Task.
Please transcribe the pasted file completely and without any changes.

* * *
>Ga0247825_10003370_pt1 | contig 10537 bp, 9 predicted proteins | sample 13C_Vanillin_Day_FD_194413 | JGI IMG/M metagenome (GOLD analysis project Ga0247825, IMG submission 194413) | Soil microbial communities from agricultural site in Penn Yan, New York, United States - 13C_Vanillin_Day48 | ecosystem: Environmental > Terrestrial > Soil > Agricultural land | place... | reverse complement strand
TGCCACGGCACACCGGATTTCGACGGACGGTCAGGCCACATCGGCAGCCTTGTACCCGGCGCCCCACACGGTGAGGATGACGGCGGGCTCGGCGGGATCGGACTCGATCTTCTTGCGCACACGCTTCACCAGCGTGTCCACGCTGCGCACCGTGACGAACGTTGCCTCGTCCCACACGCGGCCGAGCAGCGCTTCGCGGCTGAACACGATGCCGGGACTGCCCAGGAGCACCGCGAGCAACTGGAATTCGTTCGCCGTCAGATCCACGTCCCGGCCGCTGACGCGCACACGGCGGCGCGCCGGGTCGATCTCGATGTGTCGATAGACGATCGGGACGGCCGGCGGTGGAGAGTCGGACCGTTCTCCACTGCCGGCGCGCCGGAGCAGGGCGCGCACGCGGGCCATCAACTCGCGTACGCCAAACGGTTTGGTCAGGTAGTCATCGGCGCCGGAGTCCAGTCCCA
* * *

>Ga0247825_10003370_pt1 | contig 10537 bp, 9 predicted proteins | sample 13C_Vanillin_Day_FD_194413 | JGI IMG/M metagenome (GOLD analysis project Ga0247825, IMG submission 194413) | Soil microbial communities from agricultural site in Penn Yan, New York, United States - 13C_Vanillin_Day48 | ecosystem: Environmental > Terrestrial > Soil > Agricultural land | place... | reverse complement strand
TGCCACGGCACACCGGATTTCGACGGACGGTCAGGCCACATCGGCAGCCTTGTACCCGGCGCCCCACACGGTGAGGATGACGGCGGGCTCGGCGGGATCGGACTCGATCTTCTTGCGCACACGCTTCACCAGCGTGTCCACGCTGCGCACCGTGACGAACGTTGCCTCGTCCCACACGCGGCCGAGCAGCGCTTCGCGGCTGAACACGATGCCGGGACTGCCCAGGAGCACCGCGAGCAACTGGAATTCGTTCGCCGTCAGATCCACGTCCCGGCCGCTGACGCGCACACGGCGGCGCGCCGGGTCGATCTCGATGTGTCGATAGACGATCGGGACGGCCGGCGGTGGAGAGTCGGACCGTTCTCCACTGCCGGCGCGCCGGAGCAGGGCGCGCACGCGGGCCATCAACTCGCGTACGCCAAACGGTTTGGTCAGGTAGTCATCGGCGCCGGAGTCCAGTCCCA